The small COLA now projected for 2017 would still have an impact on Part B premiums. The report estimates that standard premiums for most of those in the 30 percent not currently held harmless would jump by $27.20 to $149.00 a month next year. The other 70 percent would pay $107.60 a month in 2017 — $2.70 more than they pay now, according to the nonprofit National Committee to Preserve Social Security and Medicare.

Among the 30 percent affected in 2017 would be people who did not have their premiums deducted from Social Security checks in 2016 (including those new to Medicare in 2017) and those who already pay higher premiums because they have higher incomes. The report estimates that higher-income beneficiaries would see even higher jumps in premiums next year — from $166.30 to $204.40 a month for the lowest affected tax bracket, and from $380.20 to $467.20 for those in the highest.

A third group ­— low-income people whose states pay their Part B premiums — are not personally affected, but their states will bear the added costs.

This year’s report also projects an increase in the annual Part B deductible from $166 to $204 for all beneficiaries.

Under Medicare law, Part B (which covers doctor services, outpatient care and medical equipment) is funded differently from Part A hospital insurance.  Part B premiums are set to cover 25 percent of total costs, and the federal government contributes the remaining 75 percent out of general revenues.  The higher income-related premiums are set to cover 35, 50, 60 or 80 percent of the costs, depending on income level.

The rise in Medicare costs, which trigger increases in Part B premiums, is mainly due to the high prices of some recently developed prescription drugs, the report says. “High cost drugs are a major driver of Medicare spending growth,” said Medicare’s acting administrator, Andy Slavitt. “For the second year in a row, the spending growth for prescription drugs dramatically outpaced cost growth for other Medicare services.”

MOVING ON UP - California, the state that some prominent critics have claimed is a hellhole for business, is now the world's sixth-largest economy. The latest rankings from the World Bank -- previewed last month in an analysis from the state Dept. of Finance -- show that just five countries produced more last year than California: the U.S., China, Japan, Germany and the United Kingdom. So California's economy is now bigger than those of France, India, and Italy.

We're wondering how the news will be met in Texas and Florida, whose governors have made high-profile forays into California, complete with ad campaigns to push for relocated people and businesses. They've relied on a sales pitch (and studies, see below) that suggest California's taxes and regulation make it excessively difficult to do business here.

The U.S. Bureau of Economic Analysis reported last month that California's GDP was $2.5 trillion in 2015, up 4.1 percent from a year earlier. California saw more economic growth than the United States as a whole, which was up 2.4 percent.

BYE, BLACKBERRY - BlackBerry's long-held dominance on Capitol Hill has officially come to a close, after a a Sergeant at Arms announcement last week that said Senate staffers would no longer be issued the phone after the current supply runs out, reports POLITICO's Heather Caygle. The device, which has played an integral role in Congressional culture, is renowned for its security, distinctive keyboard and usage by many officials including President Obama and, of course, Hillary Clinton, who's looking at one intently in her famous texting photograph.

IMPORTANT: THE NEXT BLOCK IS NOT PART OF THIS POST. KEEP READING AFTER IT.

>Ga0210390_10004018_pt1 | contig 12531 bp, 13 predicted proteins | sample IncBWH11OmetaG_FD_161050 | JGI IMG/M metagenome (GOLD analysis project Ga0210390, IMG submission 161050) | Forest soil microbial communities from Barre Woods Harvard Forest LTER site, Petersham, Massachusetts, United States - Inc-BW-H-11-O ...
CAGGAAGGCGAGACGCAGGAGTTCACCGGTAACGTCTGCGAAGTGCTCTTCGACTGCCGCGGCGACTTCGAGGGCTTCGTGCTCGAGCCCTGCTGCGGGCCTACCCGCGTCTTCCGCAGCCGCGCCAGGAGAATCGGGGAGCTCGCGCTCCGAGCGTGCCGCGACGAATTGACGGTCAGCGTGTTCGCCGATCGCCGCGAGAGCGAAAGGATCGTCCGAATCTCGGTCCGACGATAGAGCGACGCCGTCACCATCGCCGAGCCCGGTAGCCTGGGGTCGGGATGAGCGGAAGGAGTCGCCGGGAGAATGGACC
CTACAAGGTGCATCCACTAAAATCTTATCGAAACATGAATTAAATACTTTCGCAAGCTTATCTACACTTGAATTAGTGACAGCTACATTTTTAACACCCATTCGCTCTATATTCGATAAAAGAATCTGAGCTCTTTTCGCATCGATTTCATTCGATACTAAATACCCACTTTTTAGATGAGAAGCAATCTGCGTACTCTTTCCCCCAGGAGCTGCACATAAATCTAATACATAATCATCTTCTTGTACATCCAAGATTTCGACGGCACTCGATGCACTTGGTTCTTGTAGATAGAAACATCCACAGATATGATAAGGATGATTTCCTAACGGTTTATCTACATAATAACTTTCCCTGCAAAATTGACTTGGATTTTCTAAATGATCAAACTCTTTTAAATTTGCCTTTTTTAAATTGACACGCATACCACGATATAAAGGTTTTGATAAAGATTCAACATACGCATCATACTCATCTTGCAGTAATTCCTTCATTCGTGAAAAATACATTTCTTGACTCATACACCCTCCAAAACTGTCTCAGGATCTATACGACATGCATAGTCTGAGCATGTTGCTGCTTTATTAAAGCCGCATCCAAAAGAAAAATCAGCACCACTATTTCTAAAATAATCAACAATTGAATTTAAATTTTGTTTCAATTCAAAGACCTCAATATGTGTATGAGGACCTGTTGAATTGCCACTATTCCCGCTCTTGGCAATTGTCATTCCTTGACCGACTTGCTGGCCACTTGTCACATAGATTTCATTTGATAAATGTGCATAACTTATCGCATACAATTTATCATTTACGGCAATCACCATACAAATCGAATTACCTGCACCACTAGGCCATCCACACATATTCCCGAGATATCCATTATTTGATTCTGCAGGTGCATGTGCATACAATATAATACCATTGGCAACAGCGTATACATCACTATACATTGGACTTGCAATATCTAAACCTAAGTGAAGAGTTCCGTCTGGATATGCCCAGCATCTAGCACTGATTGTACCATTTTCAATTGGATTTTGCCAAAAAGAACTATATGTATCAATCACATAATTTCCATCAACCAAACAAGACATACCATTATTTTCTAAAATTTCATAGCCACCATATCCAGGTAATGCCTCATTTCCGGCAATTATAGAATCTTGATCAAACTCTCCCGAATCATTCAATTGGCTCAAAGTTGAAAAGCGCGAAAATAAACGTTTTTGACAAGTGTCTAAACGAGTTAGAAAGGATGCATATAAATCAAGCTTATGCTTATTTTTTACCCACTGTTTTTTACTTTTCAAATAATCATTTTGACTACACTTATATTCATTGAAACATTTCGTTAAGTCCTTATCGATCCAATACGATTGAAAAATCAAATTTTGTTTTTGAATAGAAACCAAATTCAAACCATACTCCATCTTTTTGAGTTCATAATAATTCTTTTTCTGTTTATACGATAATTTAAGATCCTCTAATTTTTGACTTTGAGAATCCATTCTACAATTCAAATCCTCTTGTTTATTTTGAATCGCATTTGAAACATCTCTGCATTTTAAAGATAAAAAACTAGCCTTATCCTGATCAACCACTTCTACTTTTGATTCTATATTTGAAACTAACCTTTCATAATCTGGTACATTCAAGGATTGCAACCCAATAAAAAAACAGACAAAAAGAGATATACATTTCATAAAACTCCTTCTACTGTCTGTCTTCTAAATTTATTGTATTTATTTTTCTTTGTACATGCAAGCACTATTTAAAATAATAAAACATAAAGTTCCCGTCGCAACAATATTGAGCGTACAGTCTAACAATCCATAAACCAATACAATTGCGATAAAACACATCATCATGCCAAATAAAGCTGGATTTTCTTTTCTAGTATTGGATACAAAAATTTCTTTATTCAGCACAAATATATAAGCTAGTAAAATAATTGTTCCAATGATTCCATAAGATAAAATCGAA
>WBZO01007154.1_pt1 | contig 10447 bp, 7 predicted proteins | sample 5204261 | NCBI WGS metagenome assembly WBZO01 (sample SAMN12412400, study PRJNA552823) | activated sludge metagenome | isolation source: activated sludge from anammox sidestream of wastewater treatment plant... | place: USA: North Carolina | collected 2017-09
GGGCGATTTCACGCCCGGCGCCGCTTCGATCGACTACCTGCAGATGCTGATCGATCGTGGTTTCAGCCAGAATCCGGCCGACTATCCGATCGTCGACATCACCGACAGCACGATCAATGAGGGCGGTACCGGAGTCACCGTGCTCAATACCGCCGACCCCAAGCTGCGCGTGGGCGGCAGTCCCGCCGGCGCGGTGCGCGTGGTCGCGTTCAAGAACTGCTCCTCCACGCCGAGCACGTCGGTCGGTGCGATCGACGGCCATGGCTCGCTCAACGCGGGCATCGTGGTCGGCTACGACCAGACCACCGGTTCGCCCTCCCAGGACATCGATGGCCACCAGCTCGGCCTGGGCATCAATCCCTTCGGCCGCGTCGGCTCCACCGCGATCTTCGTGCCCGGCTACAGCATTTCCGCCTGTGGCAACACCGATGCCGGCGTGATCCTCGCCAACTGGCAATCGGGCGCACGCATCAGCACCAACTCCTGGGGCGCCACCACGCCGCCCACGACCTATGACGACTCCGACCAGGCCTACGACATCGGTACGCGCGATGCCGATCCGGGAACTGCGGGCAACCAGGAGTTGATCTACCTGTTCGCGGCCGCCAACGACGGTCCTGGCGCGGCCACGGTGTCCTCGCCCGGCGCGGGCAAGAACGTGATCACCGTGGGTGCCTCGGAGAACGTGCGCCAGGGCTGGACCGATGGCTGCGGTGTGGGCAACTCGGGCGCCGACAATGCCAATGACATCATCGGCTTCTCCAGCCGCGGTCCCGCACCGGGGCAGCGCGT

BIRTHDAYS THIS WEEK – Birthday wishes and thoughts this week to: George W. Bush (70) Austin, TX.; Tom Hanks (60) Woodland Hills, CA.; Toby Keith (55) Dallas, TX.; Kevin O’Leary (62) Manhattan, NY.; Sylvester Stallone (70) Beverly Hills, CA.

JULY 10, 2008 – It was on this date that Apple Corporation introduced the digital marketplace entitled App Store. One Hundred Thirty billion downloads later this marketplace is a key link to many to the internet. Fifty billion dollars have been paid by Apple to developers as their share of this marketplace.

What app do you use the most?

THE WATER COOLER - “Morning Joe” hosts Mika Brzezinski and Joe Scarborough could soon go public as a couple. Rink Rats has exclusively learned that Brzezinski and her husband of 23 years have quietly divorced.

Popular MSNBC stars Scarborough and Brzezinski are widely rumored to be romantically involved — and there’s plenty of on-air chemistry for all to see. But while Scarborough quietly divorced in 2013, the TV duo have never confirmed they’re romantically involved.

An NBC insider told us, “Everybody at 30 Rock knows they are a couple . . . They are constantly together, they arrive and leave events together, even on weekends. They are each other’s publicists and finish each other’s sentences. It’s the worst kept secret in TV.”

Brzezinski, 49, and her ex-husband, WABC Eyewitness News investigative reporter James Hoffer, who married in 1993, have undergone an under-the-radar divorce, which was recently settled, we’re told. They have two teenage daughters.

Scarborough, 53, divorced Susan Waren, a former aide to former Florida Gov. Jeb Bush, in 2013 after a 12-year marriage. The former couple, who have two children together, separated the previous year.

NO STRESS - All but two of 33 big U.S. banks passed the final round of the Federal Reserve’s annual “stress tests” on June 29, winning permission to boost dividends and buybacks. Large firms such as Bank of America and Citigroup, which struggled on the tests in recent years, passed this time. Both banks, along with J.P. Morgan Chase, followed the report by announcing they would boost capital returns to shareholders. Morgan Stanley also passed but received a rebuke of its internal risk-management processes, while the U.S. banking units of Deutsche Bank and Banco Santander were held back again. This year’s results could prove a tonic for bank stocks, reflecting the Fed’s view that the banking sector is much stronger than it was leading up to the 2008 bailouts. Analysts have said that post crisis regulatory changes helped contain the damage from the Brexit market rout.